Herbs in a New Form: Crystals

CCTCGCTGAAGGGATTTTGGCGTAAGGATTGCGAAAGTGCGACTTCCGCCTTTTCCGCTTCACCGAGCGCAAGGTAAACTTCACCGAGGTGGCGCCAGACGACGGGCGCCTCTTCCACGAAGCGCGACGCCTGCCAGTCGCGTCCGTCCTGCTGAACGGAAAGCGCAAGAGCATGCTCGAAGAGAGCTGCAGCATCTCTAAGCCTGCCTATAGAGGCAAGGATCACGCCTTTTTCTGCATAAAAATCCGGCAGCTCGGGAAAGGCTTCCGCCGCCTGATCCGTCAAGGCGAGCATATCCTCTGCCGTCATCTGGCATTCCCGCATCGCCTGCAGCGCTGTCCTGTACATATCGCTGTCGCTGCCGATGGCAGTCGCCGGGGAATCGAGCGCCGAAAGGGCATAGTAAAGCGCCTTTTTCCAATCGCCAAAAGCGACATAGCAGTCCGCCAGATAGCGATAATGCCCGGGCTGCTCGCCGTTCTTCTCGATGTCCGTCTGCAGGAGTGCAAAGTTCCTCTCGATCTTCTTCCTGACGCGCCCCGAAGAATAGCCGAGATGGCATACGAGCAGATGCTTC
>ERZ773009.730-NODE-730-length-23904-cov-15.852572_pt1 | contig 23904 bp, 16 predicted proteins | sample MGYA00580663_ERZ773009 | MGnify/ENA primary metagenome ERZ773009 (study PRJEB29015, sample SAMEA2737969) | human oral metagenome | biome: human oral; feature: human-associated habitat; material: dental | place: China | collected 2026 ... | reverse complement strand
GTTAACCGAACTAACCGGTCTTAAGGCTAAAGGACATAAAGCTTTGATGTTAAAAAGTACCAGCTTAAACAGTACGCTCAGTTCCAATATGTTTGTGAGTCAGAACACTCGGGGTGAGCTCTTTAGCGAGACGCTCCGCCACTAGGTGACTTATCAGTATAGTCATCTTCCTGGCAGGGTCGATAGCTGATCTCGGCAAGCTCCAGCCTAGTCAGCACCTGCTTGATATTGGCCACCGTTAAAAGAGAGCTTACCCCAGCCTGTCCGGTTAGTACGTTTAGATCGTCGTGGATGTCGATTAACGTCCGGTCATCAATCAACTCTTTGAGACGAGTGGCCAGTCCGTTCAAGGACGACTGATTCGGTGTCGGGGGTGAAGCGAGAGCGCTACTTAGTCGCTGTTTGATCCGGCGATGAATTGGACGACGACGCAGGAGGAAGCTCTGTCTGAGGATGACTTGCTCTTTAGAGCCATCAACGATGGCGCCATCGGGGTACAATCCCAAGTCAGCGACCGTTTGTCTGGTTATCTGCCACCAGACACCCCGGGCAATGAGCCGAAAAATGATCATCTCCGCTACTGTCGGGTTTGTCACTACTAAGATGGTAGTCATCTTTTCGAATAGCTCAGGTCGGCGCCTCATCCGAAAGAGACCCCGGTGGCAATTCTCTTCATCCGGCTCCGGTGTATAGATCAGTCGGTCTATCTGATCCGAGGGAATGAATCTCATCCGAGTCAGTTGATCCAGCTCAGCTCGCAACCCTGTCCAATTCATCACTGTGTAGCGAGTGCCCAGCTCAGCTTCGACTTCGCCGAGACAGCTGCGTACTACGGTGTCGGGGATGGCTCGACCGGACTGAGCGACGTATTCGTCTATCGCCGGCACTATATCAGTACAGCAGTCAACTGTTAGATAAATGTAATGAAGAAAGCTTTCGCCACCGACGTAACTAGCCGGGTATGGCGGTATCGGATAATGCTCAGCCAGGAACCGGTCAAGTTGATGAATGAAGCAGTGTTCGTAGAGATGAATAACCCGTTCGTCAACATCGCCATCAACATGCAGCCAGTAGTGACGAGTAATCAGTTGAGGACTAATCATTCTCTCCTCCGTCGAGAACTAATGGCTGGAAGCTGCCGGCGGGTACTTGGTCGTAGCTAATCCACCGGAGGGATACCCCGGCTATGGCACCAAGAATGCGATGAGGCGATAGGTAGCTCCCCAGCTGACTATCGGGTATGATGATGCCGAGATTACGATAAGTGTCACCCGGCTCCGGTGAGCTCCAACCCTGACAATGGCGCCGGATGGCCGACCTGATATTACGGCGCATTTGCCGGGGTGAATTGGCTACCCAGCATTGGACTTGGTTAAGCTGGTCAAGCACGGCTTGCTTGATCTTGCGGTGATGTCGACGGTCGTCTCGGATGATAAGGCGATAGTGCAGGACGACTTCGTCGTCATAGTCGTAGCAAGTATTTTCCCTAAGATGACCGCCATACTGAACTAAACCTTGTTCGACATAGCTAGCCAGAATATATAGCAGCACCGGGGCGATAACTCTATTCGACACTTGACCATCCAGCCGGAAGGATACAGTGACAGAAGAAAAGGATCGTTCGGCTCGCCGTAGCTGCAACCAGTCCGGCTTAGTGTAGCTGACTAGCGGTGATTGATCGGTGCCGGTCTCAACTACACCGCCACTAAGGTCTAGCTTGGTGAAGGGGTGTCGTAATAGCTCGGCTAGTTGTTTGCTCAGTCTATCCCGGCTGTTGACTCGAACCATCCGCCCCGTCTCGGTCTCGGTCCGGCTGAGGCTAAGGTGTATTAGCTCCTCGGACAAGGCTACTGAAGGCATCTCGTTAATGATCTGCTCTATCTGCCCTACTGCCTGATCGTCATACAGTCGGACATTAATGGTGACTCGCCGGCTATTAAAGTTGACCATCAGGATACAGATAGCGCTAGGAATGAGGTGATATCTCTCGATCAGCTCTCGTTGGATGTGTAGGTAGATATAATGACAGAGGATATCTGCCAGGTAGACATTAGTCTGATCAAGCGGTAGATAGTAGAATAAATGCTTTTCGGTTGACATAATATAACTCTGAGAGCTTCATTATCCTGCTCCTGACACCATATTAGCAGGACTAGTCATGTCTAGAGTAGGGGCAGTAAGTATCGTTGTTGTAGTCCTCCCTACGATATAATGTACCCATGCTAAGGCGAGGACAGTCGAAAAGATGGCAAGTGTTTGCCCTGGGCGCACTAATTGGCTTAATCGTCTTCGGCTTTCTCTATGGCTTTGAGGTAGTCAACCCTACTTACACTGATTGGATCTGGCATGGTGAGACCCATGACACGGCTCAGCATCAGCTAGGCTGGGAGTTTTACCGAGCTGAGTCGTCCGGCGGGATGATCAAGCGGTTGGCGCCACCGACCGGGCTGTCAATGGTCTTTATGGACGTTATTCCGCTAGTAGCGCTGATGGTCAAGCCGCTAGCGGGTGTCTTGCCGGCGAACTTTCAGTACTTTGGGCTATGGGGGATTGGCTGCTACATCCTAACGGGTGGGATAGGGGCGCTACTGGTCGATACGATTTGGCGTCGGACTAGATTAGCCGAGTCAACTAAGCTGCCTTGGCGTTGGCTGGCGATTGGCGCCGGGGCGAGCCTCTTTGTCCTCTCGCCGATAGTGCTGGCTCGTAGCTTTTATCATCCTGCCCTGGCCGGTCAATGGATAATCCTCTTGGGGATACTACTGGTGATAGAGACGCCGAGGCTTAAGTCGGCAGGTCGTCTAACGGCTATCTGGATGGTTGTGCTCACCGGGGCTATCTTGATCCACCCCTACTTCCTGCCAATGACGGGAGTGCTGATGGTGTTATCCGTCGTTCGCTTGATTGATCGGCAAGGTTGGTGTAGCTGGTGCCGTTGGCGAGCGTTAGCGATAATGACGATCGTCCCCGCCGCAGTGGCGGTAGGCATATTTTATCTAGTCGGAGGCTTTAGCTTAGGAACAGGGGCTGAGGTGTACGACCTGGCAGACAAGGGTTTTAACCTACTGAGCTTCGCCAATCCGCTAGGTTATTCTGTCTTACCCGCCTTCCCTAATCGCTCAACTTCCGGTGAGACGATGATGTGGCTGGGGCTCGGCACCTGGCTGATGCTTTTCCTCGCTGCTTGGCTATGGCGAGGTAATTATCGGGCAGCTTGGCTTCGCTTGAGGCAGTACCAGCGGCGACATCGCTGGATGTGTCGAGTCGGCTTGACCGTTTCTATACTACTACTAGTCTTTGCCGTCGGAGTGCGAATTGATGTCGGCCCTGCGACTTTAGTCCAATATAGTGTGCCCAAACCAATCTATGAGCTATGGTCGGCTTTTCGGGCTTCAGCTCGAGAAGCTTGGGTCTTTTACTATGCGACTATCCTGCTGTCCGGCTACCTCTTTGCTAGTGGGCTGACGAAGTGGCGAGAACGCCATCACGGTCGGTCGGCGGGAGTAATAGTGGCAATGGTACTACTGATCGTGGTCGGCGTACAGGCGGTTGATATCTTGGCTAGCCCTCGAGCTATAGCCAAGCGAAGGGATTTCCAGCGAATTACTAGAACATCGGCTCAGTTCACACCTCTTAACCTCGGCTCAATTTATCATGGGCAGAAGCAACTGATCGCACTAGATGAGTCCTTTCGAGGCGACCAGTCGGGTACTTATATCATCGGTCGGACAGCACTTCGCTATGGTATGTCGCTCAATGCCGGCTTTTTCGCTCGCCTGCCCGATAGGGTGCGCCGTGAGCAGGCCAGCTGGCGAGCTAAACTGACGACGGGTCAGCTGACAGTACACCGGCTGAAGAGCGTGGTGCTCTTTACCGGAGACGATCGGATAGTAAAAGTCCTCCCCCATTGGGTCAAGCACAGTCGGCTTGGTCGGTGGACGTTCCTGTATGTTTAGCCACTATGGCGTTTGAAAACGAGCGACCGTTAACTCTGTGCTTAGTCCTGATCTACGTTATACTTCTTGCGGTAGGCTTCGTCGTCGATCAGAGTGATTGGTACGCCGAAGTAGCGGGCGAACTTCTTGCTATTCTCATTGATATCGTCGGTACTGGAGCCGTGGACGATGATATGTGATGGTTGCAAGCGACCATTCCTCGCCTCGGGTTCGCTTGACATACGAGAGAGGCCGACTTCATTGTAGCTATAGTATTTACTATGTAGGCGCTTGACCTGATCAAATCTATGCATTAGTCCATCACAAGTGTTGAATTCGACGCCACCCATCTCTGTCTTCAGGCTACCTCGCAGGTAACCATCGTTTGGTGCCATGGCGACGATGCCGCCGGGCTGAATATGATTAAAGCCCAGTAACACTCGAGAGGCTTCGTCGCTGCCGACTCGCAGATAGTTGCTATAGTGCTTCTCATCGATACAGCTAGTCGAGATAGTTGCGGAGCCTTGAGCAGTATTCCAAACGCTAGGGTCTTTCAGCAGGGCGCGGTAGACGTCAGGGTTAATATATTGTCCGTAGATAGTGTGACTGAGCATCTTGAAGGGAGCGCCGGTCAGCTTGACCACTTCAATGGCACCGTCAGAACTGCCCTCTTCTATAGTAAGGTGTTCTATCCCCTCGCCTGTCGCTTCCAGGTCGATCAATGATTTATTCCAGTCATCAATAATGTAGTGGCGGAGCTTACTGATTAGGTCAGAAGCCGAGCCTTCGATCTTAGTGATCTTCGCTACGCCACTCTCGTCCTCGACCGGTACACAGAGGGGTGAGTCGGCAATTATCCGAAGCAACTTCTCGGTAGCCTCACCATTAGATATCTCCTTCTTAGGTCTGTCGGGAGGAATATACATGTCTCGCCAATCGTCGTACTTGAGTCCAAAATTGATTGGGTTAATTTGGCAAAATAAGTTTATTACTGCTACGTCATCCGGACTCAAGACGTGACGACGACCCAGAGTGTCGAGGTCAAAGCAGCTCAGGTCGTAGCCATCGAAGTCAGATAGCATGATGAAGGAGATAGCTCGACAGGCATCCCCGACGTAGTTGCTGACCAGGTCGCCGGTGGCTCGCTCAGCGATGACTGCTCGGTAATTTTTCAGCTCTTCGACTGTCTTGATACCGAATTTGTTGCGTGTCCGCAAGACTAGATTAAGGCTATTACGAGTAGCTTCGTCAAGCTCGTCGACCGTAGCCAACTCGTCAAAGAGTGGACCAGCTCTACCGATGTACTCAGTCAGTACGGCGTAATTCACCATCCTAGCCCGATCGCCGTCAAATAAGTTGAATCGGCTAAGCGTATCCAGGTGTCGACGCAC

I just got in from a schlep to Zabar’s to find everyone all aTwitter and emailing to marvel that the mysterious @RuthBourdain, the satirist who mashes up Tweets from two of the least similar food celebrities, has finally pulled off the cyber-mask. (Longtime readers here may recognize the name.) But I was planning to tout these revelations, and I’m sticking to my story. Of all the scores of products I tasted at the Fancy Food Show last week, these crystals were the most surprising. You had to try ’em. And if the experience was not quite on the level of Dom Pérignon’s when grape bubbles first hit his palate, it was pretty great. You get the flavor first, then the bright texture, and you’re left wanting more. I asked a rep at the booth how they’re made and he said: “Probably lots of sugar.” But he added that they’re very popular with bakers looking for a garnish that’s also an unusual flavor propellant. I could imagine them dusted over shortbread, for instance, either savory or sweet, and definitely over frosting (the mint on brownies?) And in the new heyday of the cocktail, they’re made for mixology. Besides the flavors here (and, yes, I know roses are not herbs), I tasted fennel crystals, and the rep said cilantro are in development. I couldn’t find the line on the exhibitor’s website and got no response to an email (the phone is dead to me), so I was glad to see they’re available from a purveyor that deals in so-called molecular gastronomy. Which may explain how they were developed. Pop Rocks are so last century.

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